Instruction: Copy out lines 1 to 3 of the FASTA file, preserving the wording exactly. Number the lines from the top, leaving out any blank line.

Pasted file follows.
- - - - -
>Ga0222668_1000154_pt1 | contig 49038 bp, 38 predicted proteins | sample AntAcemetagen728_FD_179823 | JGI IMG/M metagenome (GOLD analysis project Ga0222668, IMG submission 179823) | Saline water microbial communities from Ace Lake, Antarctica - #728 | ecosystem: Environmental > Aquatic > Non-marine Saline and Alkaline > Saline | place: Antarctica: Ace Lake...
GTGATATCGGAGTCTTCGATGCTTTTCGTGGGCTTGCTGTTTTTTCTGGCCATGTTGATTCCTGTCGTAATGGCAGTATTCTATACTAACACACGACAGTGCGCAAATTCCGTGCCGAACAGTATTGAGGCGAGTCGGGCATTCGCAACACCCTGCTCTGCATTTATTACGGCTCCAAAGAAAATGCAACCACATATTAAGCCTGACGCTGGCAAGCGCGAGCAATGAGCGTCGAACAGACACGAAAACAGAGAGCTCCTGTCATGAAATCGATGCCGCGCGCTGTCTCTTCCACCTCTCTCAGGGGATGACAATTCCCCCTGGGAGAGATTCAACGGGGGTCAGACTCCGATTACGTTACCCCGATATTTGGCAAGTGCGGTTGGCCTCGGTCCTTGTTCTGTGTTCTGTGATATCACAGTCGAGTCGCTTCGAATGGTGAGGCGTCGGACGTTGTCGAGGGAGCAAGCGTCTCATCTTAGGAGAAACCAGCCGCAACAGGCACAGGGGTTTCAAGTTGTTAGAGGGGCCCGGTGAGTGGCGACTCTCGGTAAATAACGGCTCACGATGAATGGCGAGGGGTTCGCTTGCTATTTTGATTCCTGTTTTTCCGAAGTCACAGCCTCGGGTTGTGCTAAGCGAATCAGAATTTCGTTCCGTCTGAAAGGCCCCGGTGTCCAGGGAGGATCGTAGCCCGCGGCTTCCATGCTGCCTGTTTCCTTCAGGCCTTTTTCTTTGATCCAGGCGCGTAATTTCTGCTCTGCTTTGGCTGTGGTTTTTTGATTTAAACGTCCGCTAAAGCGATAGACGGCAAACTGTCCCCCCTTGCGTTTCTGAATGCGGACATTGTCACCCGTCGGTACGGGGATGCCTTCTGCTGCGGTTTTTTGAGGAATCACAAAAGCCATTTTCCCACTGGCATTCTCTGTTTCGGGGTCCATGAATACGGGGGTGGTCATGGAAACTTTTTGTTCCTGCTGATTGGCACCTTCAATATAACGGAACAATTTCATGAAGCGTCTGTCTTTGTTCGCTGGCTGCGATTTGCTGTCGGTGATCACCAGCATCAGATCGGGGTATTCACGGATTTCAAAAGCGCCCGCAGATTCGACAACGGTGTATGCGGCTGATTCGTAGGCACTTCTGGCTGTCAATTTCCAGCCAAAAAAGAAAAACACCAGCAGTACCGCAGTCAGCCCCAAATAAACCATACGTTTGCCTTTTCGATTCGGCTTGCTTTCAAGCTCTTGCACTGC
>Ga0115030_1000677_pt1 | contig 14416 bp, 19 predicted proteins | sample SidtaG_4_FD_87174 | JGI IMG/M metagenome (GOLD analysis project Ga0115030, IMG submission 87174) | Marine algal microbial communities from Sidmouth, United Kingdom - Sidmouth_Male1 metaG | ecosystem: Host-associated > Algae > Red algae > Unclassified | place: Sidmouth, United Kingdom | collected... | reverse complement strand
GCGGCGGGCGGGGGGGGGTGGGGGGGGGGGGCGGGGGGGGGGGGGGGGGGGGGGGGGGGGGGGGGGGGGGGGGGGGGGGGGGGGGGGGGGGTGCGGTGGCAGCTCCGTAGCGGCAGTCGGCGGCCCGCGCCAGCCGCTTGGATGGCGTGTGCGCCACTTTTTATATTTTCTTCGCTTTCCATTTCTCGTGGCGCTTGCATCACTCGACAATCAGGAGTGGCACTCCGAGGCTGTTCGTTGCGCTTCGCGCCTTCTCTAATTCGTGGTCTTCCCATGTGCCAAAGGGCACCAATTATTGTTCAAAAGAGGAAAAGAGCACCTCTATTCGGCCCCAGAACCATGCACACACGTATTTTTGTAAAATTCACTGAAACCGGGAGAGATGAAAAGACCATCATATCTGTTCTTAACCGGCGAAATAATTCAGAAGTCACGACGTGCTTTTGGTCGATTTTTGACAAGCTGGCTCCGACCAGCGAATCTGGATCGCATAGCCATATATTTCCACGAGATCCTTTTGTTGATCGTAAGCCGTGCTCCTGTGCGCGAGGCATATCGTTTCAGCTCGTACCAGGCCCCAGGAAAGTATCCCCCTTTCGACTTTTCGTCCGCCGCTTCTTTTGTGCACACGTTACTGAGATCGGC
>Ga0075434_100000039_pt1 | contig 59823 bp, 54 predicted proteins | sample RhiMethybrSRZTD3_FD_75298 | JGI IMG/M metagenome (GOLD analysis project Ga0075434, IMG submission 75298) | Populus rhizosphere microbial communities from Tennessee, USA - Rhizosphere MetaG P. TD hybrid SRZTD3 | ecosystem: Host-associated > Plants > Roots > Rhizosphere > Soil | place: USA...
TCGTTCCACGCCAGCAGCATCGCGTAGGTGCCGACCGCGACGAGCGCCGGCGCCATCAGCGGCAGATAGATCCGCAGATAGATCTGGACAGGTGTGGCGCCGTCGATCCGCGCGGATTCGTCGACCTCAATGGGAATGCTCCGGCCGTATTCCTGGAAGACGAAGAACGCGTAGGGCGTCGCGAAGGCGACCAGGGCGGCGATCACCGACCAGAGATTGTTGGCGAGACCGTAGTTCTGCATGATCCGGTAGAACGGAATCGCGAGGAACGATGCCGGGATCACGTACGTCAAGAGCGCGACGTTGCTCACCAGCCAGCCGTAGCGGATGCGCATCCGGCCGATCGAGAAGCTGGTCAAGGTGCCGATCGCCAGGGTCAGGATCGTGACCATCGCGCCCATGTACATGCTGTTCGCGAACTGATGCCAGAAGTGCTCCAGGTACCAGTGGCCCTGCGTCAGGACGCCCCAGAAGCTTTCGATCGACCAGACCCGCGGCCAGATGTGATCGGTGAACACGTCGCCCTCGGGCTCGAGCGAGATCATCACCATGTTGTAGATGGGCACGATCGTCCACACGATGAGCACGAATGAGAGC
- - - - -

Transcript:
>Ga0222668_1000154_pt1 | contig 49038 bp, 38 predicted proteins | sample AntAcemetagen728_FD_179823 | JGI IMG/M metagenome (GOLD analysis project Ga0222668, IMG submission 179823) | Saline water microbial communities from Ace Lake, Antarctica - #728 | ecosystem: Environmental > Aquatic > Non-marine Saline and Alkaline > Saline | place: Antarctica: Ace Lake...
GTGATATCGGAGTCTTCGATGCTTTTCGTGGGCTTGCTGTTTTTTCTGGCCATGTTGATTCCTGTCGTAATGGCAGTATTCTATACTAACACACGACAGTGCGCAAATTCCGTGCCGAACAGTATTGAGGCGAGTCGGGCATTCGCAACACCCTGCTCTGCATTTATTACGGCTCCAAAGAAAATGCAACCACATATTAAGCCTGACGCTGGCAAGCGCGAGCAATGAGCGTCGAACAGACACGAAAACAGAGAGCTCCTGTCATGAAATCGATGCCGCGCGCTGTCTCTTCCACCTCTCTCAGGGGATGACAATTCCCCCTGGGAGAGATTCAACGGGGGTCAGACTCCGATTACGTTACCCCGATATTTGGCAAGTGCGGTTGGCCTCGGTCCTTGTTCTGTGTTCTGTGATATCACAGTCGAGTCGCTTCGAATGGTGAGGCGTCGGACGTTGTCGAGGGAGCAAGCGTCTCATCTTAGGAGAAACCAGCCGCAACAGGCACAGGGGTTTCAAGTTGTTAGAGGGGCCCGGTGAGTGGCGACTCTCGGTAAATAACGGCTCACGATGAATGGCGAGGGGTTCGCTTGCTATTTTGATTCCTGTTTTTCCGAAGTCACAGCCTCGGGTTGTGCTAAGCGAATCAGAATTTCGTTCCGTCTGAAAGGCCCCGGTGTCCAGGGAGGATCGTAGCCCGCGGCTTCCATGCTGCCTGTTTCCTTCAGGCCTTTTTCTTTGATCCAGGCGCGTAATTTCTGCTCTGCTTTGGCTGTGGTTTTTTGATTTAAACGTCCGCTAAAGCGATAGACGGCAAACTGTCCCCCCTTGCGTTTCTGAATGCGGACATTGTCACCCGTCGGTACGGGGATGCCTTCTGCTGCGGTTTTTTGAGGAATCACAAAAGCCATTTTCCCACTGGCATTCTCTGTTTCGGGGTCCATGAATACGGGGGTGGTCATGGAAACTTTTTGTTCCTGCTGATTGGCACCTTCAATATAACGGAACAATTTCATGAAGCGTCTGTCTTTGTTCGCTGGCTGCGATTTGCTGTCGGTGATCACCAGCATCAGATCGGGGTATTCACGGATTTCAAAAGCGCCCGCAGATTCGACAACGGTGTATGCGGCTGATTCGTAGGCACTTCTGGCTGTCAATTTCCAGCCAAAAAAGAAAAACACCAGCAGTACCGCAGTCAGCCCCAAATAAACCATACGTTTGCCTTTTCGATTCGGCTTGCTTTCAAGCTCTTGCACTGC
>Ga0115030_1000677_pt1 | contig 14416 bp, 19 predicted proteins | sample SidtaG_4_FD_87174 | JGI IMG/M metagenome (GOLD analysis project Ga0115030, IMG submission 87174) | Marine algal microbial communities from Sidmouth, United Kingdom - Sidmouth_Male1 metaG | ecosystem: Host-associated > Algae > Red algae > Unclassified | place: Sidmouth, United Kingdom | collected... | reverse complement strand